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Supreme Court to decide case on South Carolina congressional map

Three-judge panel found legislators deliberately moved 30,000 Black residents from 1st District

Rep. Nancy Mace, R-S.C., who represents the state's 1st Congressional District, conducts a news conference last week in the Capitol.
Rep. Nancy Mace, R-S.C., who represents the state's 1st Congressional District, conducts a news conference last week in the Capitol. (Tom Williams/CQ Roll Call)

The Supreme Court announced Monday it will decide whether a three-judge panel was correct to throw out South Carolina’s map for its 1st District.

The case could decide the contours of the seat currently held by second-term Republican Rep. Nancy Mace, as well as changes to other districts in the state. The lower court panel’s decision has been stayed until after the Supreme Court decides the case.

An individual voter and the state’s NAACP filed the lawsuit in 2021, arguing that state legislators manipulated the congressional map to minimize the voting power of Black voters.

Following an October bench trial, Judges Mary Lewis and Richard Gergel of the U.S. District Court for the District of South Carolina and Judge Toby Heytens of the U.S. Court of Appeals for the 4th Circuit agreed that the 1st District violated the 14th Amendment to the Constitution.

In a January decision, the three judges wrote that legislators deliberately moved 30,000 Black residents from Charleston County out of the district to keep its population about 17 percent Black. That “target” meant the district would keep a “desired partisan tilt” in Republicans’ favor, the judges wrote.

The judges originally ordered the state to draw a new map by March but later stayed that order pending the outcome of the case at the Supreme Court.

The state’s Republican-controlled legislature appealed the case, arguing in one of their briefs to the Supreme Court that the panel “nowhere mentioned other facts demonstrating that politics more readily explains District 1 as a whole than race.”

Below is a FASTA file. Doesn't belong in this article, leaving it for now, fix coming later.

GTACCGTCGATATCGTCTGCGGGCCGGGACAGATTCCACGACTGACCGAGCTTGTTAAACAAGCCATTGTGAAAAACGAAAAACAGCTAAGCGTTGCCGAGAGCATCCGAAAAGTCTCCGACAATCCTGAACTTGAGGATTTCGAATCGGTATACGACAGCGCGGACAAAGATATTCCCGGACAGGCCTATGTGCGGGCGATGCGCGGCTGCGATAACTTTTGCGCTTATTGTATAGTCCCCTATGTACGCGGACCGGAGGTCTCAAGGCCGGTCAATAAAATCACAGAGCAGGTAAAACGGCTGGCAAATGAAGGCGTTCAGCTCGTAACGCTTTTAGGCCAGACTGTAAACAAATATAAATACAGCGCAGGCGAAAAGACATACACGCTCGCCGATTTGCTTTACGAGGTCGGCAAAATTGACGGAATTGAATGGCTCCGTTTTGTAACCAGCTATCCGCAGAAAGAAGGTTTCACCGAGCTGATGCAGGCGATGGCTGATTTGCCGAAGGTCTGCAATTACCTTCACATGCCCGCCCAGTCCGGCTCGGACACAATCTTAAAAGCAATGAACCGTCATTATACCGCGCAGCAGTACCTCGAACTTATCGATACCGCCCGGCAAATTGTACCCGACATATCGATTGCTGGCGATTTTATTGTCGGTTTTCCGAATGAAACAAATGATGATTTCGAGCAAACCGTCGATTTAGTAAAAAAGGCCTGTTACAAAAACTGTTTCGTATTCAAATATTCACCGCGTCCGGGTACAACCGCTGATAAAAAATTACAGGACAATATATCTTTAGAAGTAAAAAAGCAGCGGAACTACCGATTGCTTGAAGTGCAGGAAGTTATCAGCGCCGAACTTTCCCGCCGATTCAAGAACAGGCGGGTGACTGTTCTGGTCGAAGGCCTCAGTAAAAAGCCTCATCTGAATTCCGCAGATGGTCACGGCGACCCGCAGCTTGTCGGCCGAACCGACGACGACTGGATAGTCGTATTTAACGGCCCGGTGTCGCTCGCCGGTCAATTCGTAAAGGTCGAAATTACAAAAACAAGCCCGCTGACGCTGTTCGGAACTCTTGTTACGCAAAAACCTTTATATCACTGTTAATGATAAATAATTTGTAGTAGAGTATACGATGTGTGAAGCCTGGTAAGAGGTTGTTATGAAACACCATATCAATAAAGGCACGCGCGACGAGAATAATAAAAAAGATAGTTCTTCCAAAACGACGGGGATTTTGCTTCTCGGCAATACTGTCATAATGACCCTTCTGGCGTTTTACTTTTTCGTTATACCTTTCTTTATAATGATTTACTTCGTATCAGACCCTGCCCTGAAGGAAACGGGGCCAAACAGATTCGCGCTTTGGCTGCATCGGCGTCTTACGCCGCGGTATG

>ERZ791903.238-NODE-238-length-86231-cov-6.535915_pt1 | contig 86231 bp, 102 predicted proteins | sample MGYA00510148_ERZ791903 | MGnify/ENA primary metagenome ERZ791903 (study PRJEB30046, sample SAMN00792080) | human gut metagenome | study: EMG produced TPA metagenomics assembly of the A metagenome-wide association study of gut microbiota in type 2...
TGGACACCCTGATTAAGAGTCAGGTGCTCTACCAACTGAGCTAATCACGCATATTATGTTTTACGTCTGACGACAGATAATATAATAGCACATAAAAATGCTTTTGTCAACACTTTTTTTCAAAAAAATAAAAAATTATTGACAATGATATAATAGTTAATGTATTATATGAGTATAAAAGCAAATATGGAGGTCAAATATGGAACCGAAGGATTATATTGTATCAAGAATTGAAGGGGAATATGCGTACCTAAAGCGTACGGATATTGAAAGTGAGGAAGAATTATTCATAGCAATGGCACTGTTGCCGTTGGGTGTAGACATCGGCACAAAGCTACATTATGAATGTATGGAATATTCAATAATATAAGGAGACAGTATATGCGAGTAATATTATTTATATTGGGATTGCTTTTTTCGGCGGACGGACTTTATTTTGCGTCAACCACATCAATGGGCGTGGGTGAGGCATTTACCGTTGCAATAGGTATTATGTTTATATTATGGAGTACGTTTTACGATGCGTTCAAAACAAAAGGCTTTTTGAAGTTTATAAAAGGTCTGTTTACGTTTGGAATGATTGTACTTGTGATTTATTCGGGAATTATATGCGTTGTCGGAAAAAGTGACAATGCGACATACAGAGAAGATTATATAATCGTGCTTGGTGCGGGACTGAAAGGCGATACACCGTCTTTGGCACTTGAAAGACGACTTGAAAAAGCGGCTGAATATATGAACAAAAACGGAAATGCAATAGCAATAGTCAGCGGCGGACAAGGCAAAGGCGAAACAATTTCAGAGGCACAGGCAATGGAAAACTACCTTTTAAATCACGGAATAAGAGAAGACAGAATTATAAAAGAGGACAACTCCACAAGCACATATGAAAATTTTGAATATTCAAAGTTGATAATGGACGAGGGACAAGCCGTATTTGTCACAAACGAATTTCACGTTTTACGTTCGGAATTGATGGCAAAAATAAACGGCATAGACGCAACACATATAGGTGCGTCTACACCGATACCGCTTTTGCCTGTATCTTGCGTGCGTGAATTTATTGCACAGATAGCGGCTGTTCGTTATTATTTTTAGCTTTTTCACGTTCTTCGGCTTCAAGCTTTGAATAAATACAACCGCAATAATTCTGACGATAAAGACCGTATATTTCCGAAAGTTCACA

The state lawmakers argued that the panel of judges read too much into the fact that some lawmakers were aware of how race may be impacted by the district lines to impute a racial motivation. The congressional map was drawn for partisan advantage, they argued, not racial discrimination.

“The Plan treated all Democratic voters the same and all Republican voters the same — regardless of race,” the lawmakers argued.

In their briefs to the Supreme Court, the challengers to the map leaned on the panel’s findings that the new map had a notable effect on the power of Black voters in the state.

“Whether partisanship was the Legislature’s ultimate goal (though Defendants disclaimed it at the time) or a posthoc rationale, the panel correctly found that race was the gerrymander’s primary vehicle. That predominant reliance on race is impermissible even if mapmakers used race as a proxy for politics,” the brief stated.

The state is currently represented by six Republicans and one Democrat, Rep. James E. Clyburn.

The justices will likely hear arguments in the case in their next term starting in October and decide the case by next June.

In one of their briefs, the state lawmakers asked the court to decide the case by the end of 2023.

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